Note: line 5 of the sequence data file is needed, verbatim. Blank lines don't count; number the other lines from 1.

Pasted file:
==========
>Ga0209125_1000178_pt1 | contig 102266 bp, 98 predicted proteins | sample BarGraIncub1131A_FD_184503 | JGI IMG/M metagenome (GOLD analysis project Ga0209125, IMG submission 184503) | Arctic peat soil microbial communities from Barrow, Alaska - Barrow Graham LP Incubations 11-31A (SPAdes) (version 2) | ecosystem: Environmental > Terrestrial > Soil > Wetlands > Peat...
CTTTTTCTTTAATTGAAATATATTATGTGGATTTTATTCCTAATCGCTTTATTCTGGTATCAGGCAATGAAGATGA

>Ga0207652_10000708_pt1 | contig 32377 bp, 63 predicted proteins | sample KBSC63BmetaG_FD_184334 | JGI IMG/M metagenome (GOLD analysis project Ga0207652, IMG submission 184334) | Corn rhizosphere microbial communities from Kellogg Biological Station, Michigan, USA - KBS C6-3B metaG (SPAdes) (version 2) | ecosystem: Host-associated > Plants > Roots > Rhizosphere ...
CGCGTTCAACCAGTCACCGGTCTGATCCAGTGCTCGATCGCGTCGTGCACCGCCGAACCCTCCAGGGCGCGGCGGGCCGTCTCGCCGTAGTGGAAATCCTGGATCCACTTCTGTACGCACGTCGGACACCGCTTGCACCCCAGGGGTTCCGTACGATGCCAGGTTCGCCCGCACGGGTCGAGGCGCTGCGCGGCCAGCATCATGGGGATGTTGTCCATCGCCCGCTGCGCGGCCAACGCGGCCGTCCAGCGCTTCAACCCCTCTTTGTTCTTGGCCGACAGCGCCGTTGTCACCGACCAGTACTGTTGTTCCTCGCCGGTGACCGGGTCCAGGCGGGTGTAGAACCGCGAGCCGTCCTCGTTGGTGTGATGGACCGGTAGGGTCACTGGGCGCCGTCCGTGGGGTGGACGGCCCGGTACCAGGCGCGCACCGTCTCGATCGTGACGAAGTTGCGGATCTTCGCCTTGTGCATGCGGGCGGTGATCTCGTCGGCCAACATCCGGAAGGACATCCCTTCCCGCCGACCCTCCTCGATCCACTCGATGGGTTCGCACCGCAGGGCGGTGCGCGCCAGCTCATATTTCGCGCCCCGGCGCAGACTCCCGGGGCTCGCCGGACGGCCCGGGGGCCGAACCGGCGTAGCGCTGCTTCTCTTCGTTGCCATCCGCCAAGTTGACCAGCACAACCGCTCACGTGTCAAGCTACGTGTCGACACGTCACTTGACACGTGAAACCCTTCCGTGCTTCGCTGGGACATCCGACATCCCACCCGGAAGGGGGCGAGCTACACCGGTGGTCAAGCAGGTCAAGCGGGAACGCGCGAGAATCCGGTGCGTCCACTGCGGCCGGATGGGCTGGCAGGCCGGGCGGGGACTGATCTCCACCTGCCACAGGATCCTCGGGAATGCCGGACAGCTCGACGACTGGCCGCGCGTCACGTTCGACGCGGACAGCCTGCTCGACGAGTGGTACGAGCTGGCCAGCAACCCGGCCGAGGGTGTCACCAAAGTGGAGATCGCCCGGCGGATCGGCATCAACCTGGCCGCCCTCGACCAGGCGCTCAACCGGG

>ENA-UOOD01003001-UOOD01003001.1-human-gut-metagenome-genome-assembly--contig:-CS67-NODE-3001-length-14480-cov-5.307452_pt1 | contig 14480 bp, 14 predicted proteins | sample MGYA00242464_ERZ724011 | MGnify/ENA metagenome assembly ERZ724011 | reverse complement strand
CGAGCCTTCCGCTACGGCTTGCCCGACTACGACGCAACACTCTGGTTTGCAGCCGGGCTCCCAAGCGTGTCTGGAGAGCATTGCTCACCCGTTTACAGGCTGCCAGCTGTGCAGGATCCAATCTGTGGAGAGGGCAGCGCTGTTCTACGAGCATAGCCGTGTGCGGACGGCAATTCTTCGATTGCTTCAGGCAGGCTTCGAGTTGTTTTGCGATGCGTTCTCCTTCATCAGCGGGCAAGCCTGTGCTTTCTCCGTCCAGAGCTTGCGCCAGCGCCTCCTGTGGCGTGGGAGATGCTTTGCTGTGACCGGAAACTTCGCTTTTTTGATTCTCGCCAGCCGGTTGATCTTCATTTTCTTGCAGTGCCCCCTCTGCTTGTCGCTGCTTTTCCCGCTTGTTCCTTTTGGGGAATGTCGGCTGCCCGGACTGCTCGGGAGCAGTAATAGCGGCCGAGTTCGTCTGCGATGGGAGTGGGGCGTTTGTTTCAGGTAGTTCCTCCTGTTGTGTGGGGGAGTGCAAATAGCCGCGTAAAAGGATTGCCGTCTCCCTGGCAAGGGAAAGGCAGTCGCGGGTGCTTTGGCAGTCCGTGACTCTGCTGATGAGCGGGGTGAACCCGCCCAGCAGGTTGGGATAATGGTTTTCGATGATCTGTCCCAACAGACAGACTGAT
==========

>ENA-UOOD01003001-UOOD01003001.1-human-gut-metagenome-genome-assembly--contig:-CS67-NODE-3001-length-14480-cov-5.307452_pt1 | contig 14480 bp, 14 predicted proteins | sample MGYA00242464_ERZ724011 | MGnify/ENA metagenome assembly ERZ724011 | reverse complement strand